Thursday, August 22, 2013

Sometimes the mousetrap you've got works just fine...

I keep coming across nifty bike inventions and innovations online: they're sent to me by friends or I see them referenced on Twitter or whatever. This latest was posted by a friend to my Facebook wall, and instantly struck me as the sort of overengineering that gets dreamed up by design classes as a midterm project. Flashy, and utterly impractical.

First there was the LightLane (a mashup of sort-of-cool, vaguely-useful, and frankly-geeky), then there was the GPS Citibike-station-finding helmet (which was downright odd). Now, the internet has brought you: Lumigrids.

Seriously, the design people from Tron have so much to answer for. An entire generation of early-adopting computer nerds see a grid like that and it's practically Pavlovian. It must be awesome! Look at those glowing blue lines!

Okay, it's hard not to let the sarcasm hounds off the leash. It's just so overbuilt. The idea here is that a light on the front of your bike projects this grid at the ground in front of you. On a flat road (I'm told there is such a thing) it shows up as a regular grid. If there's a concavity or convexity (as in the picture above) the lines break in a way that, trained by decades of early computer graphics, we're supposed to recognize, interpret, and thus avoid the pothole.
If you're over a certain age, somewhere in your deepest memories an image like this says 'supercomputer' with a side helping of 'Airwolf.' It's sad but true.
But just imagine it's night. You're on your way home down the average North American street. You have a glowing blue grid projected in front of your bike. It doesn't actually illuminate much, and what it does cover is only about six feet in front of you. And because you need to be watching it for changes in the grid, you can't really look away from the space six to eight feet in front of you. So you don't even see the parked car ahead of you until it's too late to slam on the brakes.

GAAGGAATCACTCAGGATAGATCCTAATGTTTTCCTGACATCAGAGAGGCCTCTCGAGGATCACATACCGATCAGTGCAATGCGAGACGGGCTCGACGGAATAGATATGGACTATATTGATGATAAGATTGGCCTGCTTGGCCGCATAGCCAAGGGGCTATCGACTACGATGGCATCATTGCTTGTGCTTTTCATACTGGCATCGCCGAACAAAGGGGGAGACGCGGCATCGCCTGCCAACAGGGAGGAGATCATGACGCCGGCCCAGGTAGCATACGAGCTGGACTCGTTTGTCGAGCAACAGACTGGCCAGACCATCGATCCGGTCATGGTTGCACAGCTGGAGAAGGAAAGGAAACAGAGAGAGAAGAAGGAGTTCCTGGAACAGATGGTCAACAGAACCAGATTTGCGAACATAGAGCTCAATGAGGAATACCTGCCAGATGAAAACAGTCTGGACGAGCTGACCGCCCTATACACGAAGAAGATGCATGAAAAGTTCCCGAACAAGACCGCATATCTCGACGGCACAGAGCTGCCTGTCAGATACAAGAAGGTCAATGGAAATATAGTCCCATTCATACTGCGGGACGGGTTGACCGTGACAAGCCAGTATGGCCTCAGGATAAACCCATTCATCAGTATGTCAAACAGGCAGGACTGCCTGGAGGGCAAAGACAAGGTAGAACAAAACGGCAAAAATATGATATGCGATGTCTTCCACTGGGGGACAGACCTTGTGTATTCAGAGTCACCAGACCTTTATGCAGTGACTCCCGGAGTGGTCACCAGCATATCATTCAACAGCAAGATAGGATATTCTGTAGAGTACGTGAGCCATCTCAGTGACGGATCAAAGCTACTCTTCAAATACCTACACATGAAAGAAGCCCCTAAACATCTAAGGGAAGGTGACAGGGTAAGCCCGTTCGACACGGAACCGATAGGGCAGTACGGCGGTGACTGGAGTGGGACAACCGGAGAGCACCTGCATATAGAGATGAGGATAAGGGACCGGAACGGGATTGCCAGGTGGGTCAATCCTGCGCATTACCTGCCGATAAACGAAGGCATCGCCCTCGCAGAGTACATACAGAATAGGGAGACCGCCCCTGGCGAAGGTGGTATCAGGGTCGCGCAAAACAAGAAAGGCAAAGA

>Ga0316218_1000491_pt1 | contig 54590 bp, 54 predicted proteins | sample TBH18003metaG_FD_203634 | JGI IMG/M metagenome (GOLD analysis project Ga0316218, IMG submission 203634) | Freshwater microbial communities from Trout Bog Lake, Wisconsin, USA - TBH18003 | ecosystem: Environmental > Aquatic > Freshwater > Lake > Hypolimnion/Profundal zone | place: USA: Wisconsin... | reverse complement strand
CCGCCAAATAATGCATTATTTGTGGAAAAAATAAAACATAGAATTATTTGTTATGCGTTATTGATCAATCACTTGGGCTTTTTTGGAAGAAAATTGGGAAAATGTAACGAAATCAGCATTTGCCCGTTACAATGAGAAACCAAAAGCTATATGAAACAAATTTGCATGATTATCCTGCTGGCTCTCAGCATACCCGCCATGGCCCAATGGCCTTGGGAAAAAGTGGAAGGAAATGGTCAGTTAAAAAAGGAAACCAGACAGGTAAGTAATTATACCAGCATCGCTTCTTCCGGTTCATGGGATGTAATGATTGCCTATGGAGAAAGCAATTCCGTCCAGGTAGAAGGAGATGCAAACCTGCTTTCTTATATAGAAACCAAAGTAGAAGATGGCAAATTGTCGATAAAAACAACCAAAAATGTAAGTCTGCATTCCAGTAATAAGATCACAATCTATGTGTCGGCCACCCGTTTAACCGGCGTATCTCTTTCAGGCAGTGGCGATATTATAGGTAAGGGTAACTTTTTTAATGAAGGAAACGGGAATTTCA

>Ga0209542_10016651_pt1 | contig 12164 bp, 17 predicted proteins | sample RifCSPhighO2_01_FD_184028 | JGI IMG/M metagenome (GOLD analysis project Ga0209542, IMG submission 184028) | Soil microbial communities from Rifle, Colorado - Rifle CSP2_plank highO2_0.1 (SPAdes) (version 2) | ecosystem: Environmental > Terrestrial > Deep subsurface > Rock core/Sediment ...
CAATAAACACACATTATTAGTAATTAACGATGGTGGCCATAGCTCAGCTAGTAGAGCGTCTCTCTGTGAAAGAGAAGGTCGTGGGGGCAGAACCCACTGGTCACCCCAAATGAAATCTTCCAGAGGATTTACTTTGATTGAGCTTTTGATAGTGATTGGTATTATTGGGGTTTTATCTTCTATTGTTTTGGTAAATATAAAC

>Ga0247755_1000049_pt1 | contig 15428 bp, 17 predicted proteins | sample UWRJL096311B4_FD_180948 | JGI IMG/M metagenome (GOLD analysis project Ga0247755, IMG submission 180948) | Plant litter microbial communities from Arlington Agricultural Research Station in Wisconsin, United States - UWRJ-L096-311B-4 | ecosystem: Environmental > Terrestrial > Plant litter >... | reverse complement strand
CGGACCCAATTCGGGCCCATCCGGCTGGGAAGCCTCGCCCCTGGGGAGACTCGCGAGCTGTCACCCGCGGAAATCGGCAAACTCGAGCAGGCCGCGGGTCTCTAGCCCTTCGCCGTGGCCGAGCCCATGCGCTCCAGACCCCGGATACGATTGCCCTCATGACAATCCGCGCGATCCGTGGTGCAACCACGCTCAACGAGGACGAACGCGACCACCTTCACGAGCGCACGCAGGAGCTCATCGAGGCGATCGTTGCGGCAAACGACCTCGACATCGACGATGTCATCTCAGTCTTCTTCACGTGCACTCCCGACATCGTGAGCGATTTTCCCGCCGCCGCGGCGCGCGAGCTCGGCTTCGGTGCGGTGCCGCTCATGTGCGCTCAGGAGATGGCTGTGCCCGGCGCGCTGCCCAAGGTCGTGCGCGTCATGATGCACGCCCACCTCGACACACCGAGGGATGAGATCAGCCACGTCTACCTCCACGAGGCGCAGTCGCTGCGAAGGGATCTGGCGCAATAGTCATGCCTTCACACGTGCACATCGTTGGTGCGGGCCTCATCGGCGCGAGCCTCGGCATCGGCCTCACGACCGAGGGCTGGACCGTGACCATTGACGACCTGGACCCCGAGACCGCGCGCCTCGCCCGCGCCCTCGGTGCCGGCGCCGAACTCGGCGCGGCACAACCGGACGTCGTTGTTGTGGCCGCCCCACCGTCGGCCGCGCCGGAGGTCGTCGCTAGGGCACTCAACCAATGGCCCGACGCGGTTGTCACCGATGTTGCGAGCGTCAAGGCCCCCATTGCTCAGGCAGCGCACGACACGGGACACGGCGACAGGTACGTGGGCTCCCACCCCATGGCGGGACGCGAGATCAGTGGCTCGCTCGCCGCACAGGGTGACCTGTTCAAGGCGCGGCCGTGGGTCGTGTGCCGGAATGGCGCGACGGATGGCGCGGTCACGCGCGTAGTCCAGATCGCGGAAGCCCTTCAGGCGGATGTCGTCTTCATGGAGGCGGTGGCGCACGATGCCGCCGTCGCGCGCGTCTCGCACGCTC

Also, I haven't got data to back this up, but it seems to me like your brain probably wouldn't be able to process the grid and changes in its pattern fast enough to be of much use. Look at the first picture again. Quick, quick, where's the bump and where's the hole? And the edges are slanted: where does the slanting start? How high/deep are any of those features? You have a split second to figure that out and decide whether to avoid or take the bump. And there's a car behind you, the speed of which you can't quite gauge by ear.

By the way, you've distracted that driver with the weird-ass glowing grid on the pavement in front of you, which she has never seen before and will undoubtedly do a double-take over.

And to be fair, you've distracted yourself, because as you zip along the street, staring at the blue grid, trying to read it for information as to the pavement in front of you, you're not attending to much else. You've dedicated rather a lot of cognitive resource to reading and interpreting a four-foot-square pattern. 

Not only that, but it looks to me as though the grid lines would be okay at picking out large, fairly regular features (the most encouraging of their demo pictures is the one that shows where a sharp curb is) but I can easily imagine what they'd look like when faced with gravel, a really serious set of potholes, the average uneven and broken-up Ottawa street - I'm thinking of Main Street in particular here - or snow. And that's not even getting into what would happen if it were actually raining or snowing, with your bright blue projection catching every little raindrop or snowflake and making the area immediately in front of you into a disco ball.

Nice try, design folks. But, you see, I could just go get a couple of these for $30. Having used them to ride along the unlit and forested River Path at two in the morning, I can attest they do the job quite adequately.


  1. Besides everything else, this is funny. Thank you. Laughed out loud three times (guess where).

  2. A hint: I really liked loosing the hounds of sarcasm.

  3. Cry Havoc! and let slip the hounds of snark. Glad you thought it was funny: it certainly amused me.

  4. Quick, quick, where's the bump and where's the hole? Story of my life.